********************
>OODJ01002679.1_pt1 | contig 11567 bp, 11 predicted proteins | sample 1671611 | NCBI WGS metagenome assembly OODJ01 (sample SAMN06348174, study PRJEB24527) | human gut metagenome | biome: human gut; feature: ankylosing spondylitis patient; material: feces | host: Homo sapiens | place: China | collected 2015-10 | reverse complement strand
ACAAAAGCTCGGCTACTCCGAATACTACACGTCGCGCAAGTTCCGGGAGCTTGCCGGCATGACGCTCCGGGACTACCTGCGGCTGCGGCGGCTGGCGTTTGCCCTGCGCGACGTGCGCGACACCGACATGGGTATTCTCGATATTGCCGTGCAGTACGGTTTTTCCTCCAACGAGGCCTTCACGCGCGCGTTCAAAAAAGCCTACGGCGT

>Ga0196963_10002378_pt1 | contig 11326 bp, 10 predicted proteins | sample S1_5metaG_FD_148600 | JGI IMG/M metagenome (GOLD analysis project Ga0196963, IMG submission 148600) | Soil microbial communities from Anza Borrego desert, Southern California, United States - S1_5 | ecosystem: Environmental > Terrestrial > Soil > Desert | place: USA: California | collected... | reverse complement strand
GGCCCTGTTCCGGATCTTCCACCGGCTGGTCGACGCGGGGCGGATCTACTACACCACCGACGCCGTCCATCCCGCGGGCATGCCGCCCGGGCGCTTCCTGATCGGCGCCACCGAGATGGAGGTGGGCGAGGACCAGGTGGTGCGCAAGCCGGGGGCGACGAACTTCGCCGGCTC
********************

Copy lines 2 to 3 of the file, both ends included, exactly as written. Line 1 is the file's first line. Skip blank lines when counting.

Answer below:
ACAAAAGCTCGGCTACTCCGAATACTACACGTCGCGCAAGTTCCGGGAGCTTGCCGGCATGACGCTCCGGGACTACCTGCGGCTGCGGCGGCTGGCGTTTGCCCTGCGCGACGTGCGCGACACCGACATGGGTATTCTCGATATTGCCGTGCAGTACGGTTTTTCCTCCAACGAGGCCTTCACGCGCGCGTTCAAAAAAGCCTACGGCGT

>Ga0196963_10002378_pt1 | contig 11326 bp, 10 predicted proteins | sample S1_5metaG_FD_148600 | JGI IMG/M metagenome (GOLD analysis project Ga0196963, IMG submission 148600) | Soil microbial communities from Anza Borrego desert, Southern California, United States - S1_5 | ecosystem: Environmental > Terrestrial > Soil > Desert | place: USA: California | collected... | reverse complement strand